content and advertising would be uploaded from cloud-based servers specifically for the route the previous evening. The VENUS unit has a 24 hour battery, making it useful through the day, on aircraft that may fly to several cities. Passengers would access the content through their devices. The servers could read settings from the devices and deliver content in their native language. Once logging on, airlines can market duty free products or goods and services that are accessible at the passengers destinations, such as rides from Grab in Asia or Uber in other parts of the world. The VENUS system from AirFi has a number of other capabilities. Through it, passengers can access Hollywood approved digital right management (DRM) entertainment without the need for a specific app. Storage in the AirFi units is approximately 1 terabyte as standard equipment and with ground connectivity in 3G or 4G through the company’s low-earth orbit option. The touchless aircraft cabin that is quickly eliminating printed material and other potentially hazardous elements. Add to that the ability of airlines to access information about passenger demographics and other data and both Spafax and AirFi see the partnership as a way to finally unlock the growth potential for onboard digital sales. “The revenue generation opportunity from digital platforms inflight are still massively untapped,” said Job Hiemerikx, CEO of AirFi in the announcement of the partnership. “Inflight entertainment has been well established for over 30 years since the days of Hi-8 tapes, but remains a cost center.”
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A brief history of crisis-based innovation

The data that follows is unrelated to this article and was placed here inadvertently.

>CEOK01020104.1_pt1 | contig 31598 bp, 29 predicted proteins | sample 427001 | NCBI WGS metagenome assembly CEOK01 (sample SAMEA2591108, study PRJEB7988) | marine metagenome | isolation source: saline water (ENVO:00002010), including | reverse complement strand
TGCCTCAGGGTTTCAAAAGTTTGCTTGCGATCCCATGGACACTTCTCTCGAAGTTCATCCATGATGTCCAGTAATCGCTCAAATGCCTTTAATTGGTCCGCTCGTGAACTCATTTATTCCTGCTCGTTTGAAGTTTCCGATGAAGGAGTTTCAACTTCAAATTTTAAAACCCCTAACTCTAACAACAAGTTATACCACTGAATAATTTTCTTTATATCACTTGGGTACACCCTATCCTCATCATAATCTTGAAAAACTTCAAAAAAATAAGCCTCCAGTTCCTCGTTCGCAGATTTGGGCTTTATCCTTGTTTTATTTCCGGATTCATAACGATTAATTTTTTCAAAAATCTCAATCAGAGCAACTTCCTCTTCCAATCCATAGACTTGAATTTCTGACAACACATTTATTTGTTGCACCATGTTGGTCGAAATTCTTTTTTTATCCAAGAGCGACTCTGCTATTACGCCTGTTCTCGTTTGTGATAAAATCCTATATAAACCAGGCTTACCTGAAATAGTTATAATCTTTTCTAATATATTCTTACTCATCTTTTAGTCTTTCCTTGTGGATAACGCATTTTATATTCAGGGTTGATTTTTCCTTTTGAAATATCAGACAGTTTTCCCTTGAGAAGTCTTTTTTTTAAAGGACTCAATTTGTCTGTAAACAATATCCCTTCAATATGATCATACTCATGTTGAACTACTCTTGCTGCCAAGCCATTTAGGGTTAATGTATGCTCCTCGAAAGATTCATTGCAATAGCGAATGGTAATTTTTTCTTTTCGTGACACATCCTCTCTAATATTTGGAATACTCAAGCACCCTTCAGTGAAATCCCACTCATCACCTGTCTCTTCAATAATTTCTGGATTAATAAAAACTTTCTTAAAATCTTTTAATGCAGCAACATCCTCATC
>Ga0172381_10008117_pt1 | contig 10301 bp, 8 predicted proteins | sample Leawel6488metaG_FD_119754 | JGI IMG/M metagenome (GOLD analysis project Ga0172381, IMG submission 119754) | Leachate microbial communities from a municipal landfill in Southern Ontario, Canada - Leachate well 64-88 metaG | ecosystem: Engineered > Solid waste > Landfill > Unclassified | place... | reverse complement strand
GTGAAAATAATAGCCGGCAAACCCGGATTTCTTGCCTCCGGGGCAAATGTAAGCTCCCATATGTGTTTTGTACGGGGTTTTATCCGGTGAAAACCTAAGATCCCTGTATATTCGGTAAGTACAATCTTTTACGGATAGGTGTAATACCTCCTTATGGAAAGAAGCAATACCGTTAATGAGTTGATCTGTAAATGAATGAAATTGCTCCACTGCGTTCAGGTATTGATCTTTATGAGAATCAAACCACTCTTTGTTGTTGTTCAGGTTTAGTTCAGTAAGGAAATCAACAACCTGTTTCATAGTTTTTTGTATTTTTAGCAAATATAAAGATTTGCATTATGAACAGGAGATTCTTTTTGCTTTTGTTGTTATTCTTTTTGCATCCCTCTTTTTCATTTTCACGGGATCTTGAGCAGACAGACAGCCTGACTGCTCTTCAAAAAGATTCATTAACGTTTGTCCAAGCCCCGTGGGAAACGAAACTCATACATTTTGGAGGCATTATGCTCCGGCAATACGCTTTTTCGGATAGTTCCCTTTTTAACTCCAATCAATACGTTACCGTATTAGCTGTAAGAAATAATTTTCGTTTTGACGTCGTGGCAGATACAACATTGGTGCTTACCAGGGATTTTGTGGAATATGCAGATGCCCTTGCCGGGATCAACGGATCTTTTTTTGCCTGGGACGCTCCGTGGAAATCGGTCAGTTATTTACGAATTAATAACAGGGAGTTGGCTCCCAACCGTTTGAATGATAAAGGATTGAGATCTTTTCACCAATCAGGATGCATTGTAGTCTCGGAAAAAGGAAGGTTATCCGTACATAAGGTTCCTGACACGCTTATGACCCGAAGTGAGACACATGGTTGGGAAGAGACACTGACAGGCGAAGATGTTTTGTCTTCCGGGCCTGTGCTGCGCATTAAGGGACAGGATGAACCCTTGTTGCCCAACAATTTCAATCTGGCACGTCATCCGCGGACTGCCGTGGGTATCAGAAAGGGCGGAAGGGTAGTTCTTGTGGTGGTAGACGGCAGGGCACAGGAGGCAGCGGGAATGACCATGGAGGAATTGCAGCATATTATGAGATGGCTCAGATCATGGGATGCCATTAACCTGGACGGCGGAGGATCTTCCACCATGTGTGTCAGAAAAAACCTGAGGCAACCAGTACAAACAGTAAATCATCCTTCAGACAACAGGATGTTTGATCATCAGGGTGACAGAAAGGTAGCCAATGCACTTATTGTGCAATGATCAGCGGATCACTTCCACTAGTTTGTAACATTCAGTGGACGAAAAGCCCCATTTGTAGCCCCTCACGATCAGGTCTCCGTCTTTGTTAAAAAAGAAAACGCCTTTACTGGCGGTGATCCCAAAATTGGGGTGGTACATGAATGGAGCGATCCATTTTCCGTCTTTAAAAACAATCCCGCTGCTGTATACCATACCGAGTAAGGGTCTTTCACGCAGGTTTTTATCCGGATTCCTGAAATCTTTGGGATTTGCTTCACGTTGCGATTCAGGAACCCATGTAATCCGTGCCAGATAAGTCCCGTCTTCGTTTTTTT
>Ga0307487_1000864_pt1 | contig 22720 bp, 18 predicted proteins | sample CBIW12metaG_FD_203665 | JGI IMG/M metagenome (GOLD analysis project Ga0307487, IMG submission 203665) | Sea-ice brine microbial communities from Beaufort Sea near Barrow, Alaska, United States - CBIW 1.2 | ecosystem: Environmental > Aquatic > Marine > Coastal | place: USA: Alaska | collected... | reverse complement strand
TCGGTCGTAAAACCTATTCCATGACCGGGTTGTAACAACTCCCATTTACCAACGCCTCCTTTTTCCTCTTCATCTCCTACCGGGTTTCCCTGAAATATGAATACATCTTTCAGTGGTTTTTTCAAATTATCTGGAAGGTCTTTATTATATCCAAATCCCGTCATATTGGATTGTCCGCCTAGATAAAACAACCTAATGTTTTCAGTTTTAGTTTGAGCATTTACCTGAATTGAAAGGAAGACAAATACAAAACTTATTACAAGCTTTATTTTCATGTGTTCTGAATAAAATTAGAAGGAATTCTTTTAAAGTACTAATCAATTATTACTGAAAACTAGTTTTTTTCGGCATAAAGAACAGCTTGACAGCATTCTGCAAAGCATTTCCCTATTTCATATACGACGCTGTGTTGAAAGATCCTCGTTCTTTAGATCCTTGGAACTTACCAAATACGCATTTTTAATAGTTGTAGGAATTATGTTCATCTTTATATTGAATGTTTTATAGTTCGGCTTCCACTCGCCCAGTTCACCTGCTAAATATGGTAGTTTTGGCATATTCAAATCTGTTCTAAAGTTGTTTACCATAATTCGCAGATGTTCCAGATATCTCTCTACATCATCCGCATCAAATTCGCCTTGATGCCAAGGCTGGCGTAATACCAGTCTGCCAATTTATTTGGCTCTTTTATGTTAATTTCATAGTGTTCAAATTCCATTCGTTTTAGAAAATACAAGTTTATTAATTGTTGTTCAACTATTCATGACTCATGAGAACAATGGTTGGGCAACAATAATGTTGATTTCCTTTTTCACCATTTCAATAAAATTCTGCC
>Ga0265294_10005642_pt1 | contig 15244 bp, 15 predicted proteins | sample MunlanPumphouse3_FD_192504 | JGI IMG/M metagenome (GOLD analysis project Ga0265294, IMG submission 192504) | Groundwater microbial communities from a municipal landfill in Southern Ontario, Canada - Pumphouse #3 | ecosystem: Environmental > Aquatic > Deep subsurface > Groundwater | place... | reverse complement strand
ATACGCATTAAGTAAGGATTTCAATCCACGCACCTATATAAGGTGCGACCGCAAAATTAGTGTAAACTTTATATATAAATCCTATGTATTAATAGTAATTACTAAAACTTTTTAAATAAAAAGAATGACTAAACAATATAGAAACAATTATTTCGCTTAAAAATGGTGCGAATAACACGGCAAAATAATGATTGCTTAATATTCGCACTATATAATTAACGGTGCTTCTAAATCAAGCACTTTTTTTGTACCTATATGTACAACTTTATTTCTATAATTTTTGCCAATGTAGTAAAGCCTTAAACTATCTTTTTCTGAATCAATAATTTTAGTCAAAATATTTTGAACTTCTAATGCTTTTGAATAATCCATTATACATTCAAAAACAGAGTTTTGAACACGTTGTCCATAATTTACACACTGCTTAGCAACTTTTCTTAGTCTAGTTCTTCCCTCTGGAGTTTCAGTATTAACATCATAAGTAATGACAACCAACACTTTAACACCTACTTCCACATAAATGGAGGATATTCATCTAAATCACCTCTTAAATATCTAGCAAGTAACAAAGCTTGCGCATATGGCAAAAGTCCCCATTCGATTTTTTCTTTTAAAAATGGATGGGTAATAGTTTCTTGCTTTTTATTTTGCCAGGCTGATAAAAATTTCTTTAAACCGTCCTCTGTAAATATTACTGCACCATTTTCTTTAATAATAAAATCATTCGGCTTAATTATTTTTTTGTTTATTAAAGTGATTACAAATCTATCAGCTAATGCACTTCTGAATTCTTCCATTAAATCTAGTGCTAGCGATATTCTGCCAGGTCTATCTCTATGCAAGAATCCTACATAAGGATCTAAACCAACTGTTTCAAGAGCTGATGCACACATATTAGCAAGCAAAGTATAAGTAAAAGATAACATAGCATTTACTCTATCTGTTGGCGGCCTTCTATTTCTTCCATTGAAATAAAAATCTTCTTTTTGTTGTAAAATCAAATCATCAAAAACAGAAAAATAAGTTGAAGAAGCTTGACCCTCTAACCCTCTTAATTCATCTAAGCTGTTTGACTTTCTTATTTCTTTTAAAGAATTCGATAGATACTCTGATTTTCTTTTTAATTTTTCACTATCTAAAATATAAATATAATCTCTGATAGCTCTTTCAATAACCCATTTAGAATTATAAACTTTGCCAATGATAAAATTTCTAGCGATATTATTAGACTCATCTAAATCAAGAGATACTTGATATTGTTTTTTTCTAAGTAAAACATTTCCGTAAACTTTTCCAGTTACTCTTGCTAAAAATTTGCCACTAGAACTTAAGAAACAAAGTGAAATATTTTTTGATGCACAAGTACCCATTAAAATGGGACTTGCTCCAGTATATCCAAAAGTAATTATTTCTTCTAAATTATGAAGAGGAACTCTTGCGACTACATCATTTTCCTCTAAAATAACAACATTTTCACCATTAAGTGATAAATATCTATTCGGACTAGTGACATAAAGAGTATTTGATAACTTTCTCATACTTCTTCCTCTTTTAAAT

Iarfhlaith Kelly, Retail inMotion’s new Chief Technology Officer, explores the history of innovation in the aviation industry with some encouraging findings in the face of COVID-19
Retail inMotion suspects that the innovations developed during COVID-19 will be around long after the pandemic subsides
he aviation industry has a particularly rich history when it comes to technological advancements in times of great hardships. In this guest column, newcomer to the industry and Retail inMotion’s Chief Technology Officer Iarfhlaith Kelly looks at the history of innovation in the industry and notes some hopeful trends.
Necessity is the mother of all invention
Some would argue that the challenges we are seeing today can be compared to war time. Resilience and ingenuity are often seen going hand-in-hand, and there is no greater example than World War II. The War drove the invention of many technologies we take for granted today. Notably, the early version of the modern computer was famously devised at the UK’s Bletchley Park to help crack the enigma code; ATM machines were invented in the U.S. in 1939; and the modern jet engine was developed in Germany in the 1940s. Fast forward to today, and one could argue that the backdrop of challenges within the aviation industry today are driving another wave of innovations, demonstrating again that necessity really is the mother of all invention. We’re certainly seeing this in the ancillary-revenue business. At Retail inMotion, we have spent the last six 14 | PAX TECH | OCTOBER 2020